I'm designing a campaign where language barrier problems are supposed to crop up more often than in vanilla, especially early-game. To that end, characters don't get extra languages from high intelligence or ranks in linguistics, and Common/Undercommon doesn't exist (races that begin play only speaking Common or Undercommon get Anthro or Morte instead, respectfully; Morte takes priority over Anthro; otherwise, Elves only speak Elven, Gnomes only speak Sylvan, etc.). I still want some kind of social bonus for high intelligence, preferably a choice that is set at character creation, so I came up with two:
•Mime (penalty reduction for communicating without a shared language)
•Haughty (bonus to DC against Intimidation attempts)
Any ideas how big the bonuses should be or what more options could be?
If you want language barriers to be a thing, eliminate the 'commons' as languages altogether and allow multiple languages for each race. There could be dozens of 'human' languages and the same for elves, dwarves, etc.
Ranks from the linguistics skill (and intelligence) can be used to learn additional languages as normal but these are in language families. For a human to learn another human language of a nearby society would be one rank, but an elven language would be 2 and an elemental language would be 3.
I'm all for playing up linguistics and varied languages in RPGs. But at the end of the day you have to ask yourself, does this really enhance or detract from game play?
If some of the PCs can't even communicate with each other, that's going to be a huge problem, and you'll need a really special group to get into that vibe.
Or course, it will put a major premium on spells that facilitate communication. If that's your goal, more power to you.
I fear that, in the face of the inability to communicate, many players will simply resort to violence to solve their problems. I mean, even more than is typically the case.
I'm anticipating extra xenophobia as a consequence, but a mixed race group of PCs IS a problem... I'll just have them share a pseudo-language that only they know, but that doesn't allow proper nouns.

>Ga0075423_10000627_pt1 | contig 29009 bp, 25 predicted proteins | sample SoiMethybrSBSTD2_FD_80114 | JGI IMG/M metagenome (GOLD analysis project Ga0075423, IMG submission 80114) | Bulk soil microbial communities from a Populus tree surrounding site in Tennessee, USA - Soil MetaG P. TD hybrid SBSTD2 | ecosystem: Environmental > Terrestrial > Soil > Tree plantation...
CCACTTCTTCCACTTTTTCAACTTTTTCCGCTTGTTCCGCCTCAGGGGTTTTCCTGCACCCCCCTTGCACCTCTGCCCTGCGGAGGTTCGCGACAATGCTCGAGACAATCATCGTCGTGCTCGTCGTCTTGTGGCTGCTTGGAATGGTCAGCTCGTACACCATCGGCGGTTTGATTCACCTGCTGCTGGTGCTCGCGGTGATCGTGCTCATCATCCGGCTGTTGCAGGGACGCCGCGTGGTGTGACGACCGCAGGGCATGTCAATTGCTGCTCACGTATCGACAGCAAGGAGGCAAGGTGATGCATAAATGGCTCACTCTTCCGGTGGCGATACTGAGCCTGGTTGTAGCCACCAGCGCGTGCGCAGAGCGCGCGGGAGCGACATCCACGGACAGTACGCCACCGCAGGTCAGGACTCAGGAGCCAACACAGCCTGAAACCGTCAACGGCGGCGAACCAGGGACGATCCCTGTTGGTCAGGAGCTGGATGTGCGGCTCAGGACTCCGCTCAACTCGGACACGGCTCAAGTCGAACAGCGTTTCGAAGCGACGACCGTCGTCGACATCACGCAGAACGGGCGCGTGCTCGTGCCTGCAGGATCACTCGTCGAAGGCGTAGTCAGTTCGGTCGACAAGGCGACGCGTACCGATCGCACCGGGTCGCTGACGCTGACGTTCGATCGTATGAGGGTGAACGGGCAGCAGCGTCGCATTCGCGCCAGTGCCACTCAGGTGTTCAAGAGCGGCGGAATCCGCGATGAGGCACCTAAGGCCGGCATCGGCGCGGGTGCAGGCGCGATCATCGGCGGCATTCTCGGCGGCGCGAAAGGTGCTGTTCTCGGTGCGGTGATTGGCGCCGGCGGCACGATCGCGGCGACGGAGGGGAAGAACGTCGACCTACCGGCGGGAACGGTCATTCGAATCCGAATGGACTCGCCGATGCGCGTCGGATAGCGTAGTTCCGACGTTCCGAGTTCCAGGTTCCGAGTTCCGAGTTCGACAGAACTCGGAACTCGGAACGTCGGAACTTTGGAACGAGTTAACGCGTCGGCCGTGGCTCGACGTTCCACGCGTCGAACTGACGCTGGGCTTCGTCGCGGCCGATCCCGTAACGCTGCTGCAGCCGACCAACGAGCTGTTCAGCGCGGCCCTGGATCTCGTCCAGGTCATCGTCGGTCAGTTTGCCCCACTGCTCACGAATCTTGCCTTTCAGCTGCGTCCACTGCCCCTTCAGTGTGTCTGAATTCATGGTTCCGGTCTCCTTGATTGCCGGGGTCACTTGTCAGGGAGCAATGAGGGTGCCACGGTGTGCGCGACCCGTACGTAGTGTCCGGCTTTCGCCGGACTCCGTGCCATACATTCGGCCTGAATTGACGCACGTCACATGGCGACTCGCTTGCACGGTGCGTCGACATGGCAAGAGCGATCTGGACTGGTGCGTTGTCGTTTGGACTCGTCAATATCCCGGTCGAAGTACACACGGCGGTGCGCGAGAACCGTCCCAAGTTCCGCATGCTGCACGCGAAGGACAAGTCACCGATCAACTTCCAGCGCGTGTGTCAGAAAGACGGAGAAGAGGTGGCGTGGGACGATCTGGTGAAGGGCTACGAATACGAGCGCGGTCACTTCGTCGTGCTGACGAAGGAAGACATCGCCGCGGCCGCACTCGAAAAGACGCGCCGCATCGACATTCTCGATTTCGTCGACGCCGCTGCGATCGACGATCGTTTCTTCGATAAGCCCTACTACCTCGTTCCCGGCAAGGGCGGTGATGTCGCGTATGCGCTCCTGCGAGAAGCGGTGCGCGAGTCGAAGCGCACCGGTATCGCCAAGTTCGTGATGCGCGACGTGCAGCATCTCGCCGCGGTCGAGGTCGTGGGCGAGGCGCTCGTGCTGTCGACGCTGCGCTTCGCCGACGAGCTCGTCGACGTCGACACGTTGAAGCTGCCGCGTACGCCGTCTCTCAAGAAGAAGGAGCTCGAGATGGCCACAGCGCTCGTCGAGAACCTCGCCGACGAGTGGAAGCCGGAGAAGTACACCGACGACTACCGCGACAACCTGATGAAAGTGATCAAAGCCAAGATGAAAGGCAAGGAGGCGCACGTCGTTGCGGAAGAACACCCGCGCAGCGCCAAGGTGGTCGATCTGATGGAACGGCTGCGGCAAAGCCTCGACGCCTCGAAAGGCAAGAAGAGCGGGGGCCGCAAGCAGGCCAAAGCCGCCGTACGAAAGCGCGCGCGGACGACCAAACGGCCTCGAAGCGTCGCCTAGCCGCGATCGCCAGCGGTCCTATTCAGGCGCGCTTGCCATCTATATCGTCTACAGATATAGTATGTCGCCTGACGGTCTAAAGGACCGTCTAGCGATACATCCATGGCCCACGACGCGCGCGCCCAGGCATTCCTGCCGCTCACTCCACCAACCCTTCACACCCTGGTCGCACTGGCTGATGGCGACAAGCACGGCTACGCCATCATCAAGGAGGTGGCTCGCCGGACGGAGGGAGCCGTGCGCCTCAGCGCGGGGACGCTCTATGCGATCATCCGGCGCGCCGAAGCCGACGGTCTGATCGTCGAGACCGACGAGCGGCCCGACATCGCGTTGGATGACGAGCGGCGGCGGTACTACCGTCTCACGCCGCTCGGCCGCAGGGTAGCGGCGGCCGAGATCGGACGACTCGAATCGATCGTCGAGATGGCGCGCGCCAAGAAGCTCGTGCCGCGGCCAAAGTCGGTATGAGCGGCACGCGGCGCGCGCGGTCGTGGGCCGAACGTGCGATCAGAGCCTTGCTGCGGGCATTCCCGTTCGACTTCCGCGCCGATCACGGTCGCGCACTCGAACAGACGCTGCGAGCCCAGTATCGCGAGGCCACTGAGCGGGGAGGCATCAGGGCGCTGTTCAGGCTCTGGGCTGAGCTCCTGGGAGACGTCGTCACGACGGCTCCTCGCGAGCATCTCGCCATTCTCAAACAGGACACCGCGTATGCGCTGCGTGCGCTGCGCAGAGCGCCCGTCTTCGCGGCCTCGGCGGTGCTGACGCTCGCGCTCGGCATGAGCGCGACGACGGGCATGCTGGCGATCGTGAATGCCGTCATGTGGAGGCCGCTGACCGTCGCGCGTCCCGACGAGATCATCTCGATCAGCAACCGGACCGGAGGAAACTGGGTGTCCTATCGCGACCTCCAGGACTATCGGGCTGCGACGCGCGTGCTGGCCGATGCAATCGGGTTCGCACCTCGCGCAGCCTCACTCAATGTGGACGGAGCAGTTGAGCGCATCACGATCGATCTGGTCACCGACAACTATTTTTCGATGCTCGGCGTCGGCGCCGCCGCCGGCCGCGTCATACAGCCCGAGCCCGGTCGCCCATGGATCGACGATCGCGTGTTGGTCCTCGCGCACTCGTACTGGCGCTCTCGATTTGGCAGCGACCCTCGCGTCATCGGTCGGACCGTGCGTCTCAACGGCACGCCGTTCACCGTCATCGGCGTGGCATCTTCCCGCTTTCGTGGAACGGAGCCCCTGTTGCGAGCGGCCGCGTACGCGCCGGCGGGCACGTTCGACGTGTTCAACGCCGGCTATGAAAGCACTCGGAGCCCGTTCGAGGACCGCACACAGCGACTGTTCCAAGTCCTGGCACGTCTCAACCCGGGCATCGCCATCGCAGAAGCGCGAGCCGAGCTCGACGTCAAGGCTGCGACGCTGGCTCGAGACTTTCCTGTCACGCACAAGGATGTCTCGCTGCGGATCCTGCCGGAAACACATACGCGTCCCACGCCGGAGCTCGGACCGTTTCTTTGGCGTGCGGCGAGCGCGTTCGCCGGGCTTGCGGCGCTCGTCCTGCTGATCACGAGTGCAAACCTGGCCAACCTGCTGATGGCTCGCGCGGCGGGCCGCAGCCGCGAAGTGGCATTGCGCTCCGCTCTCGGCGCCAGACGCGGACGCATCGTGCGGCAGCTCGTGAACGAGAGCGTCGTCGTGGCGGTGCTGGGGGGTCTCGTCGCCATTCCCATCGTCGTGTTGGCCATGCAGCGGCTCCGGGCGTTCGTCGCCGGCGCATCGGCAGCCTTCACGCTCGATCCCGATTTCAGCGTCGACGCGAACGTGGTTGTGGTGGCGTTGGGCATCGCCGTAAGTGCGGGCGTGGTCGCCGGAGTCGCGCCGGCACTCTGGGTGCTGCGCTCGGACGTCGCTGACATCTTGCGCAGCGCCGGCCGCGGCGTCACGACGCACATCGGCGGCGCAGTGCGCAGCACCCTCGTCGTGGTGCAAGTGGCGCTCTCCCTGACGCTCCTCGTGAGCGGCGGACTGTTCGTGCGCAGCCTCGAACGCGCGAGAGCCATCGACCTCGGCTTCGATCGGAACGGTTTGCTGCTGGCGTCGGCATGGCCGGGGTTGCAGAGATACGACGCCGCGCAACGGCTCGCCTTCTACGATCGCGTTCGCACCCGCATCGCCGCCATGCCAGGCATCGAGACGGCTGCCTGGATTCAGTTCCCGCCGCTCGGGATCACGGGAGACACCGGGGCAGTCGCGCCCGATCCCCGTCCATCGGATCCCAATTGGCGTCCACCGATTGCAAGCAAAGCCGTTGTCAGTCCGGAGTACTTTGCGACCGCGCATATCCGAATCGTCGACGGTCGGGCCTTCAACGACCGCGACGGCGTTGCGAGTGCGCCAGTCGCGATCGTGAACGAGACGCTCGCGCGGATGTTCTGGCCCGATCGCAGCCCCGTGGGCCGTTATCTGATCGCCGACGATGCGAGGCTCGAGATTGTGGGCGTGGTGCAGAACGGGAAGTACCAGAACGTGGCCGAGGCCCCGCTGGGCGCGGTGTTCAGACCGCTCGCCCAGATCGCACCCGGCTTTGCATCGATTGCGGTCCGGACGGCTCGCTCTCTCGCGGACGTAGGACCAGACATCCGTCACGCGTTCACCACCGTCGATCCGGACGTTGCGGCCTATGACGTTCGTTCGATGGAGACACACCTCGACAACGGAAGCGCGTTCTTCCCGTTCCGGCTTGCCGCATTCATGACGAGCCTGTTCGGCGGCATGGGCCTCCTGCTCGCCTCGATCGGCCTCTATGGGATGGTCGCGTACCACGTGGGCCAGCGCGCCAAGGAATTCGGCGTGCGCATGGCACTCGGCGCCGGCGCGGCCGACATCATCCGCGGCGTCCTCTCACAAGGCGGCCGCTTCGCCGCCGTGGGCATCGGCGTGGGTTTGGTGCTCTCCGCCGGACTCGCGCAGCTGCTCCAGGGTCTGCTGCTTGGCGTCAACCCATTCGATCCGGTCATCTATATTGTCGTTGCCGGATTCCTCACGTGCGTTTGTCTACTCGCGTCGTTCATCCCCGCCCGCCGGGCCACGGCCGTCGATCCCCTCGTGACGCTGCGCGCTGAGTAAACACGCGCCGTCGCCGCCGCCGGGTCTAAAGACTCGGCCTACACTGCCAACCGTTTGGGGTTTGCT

I was also going to add translation books, each set for two languages, that would only be found from looting (or, if you're lucky and somebody was being an idiot, in a library), that you could memorise after a week of studying it and passing a DC 30-40 Linguistics check.
I'm still not seeing the upside to this proposition.
Are you positing that amll these different linguistic groups are isolated from one another, and that trade or contact is nonexistent, for whatever reason?
I ask because if there is any trade between the different communities, there is going to be communication, whether it is individuals learning another language or the rise of a pidgin or trade language distinct from the languages in contact. Even in a context of warfare, individuals on both sides will pick up bits of each others' languages and attempt to use them.
Over the years following, some people managed to break free of the curse, setting upon making the translation books, only to be ostracized. The campaign starts on the very day that the curse runs out of power.
So...even if someone recognized that a different race had a complex language, the curse would make it impossible to learn.
OK, so no intercommunication. That would mean no trade. And probably frequent hostilities between different races who have no objective reason to hate each other.
I'm not saying this is a bad idea, but I don't see it making for viable game play unless all the PCs are from a single race or linguistic group.
As long as the PCs can communicate with each other, it's easy to imagine various peace-making adventures, with the PCs struggling to communicate with disparate groups and establish communications where none existed before. Good luck with roleplaying mime attempts.
I agree with marcryser about best way to create barriers is to expand the number of languages. I would not bother with the language families. Unless you goal is to prevent communication completely instead of creating barriers. Your Anthro and Morte languages are simply common split into two and should be eliminated. Give races that are listed as only speaking common their own separate language.
Using Golarion as an example there are over 20 “Human” languages. Other racial languages will probably not have nearly as many varieties but will still add more to the number of languages. For example elves from Kyonin would have a different language from those from the Mwangi Expanse.
In my games not everyone knows common. Adventures and those that are either educated, or engaged in trade know common. The players can usually communicate with most merchants and nobles, but if they want to talk to the people they better know the local language.
When this situation cropped up in real life, people developed a lingua franca. In Europe this was frequently French. In China this was Mandarin (there were many mutually unintelligble languages in China, although they were generally written the same way). In India this was Hindi.
Any adventuring party would need someone who spoke the lingua franca. Or just use magic, which bypasses this.
This is an interesting idea for an exploration campaign, if you're doing something like traveling from fantasy Rome to fantasy China. Unfortunately you would need very long chains of translators for this to really work out, so the PCs would just turn to magic.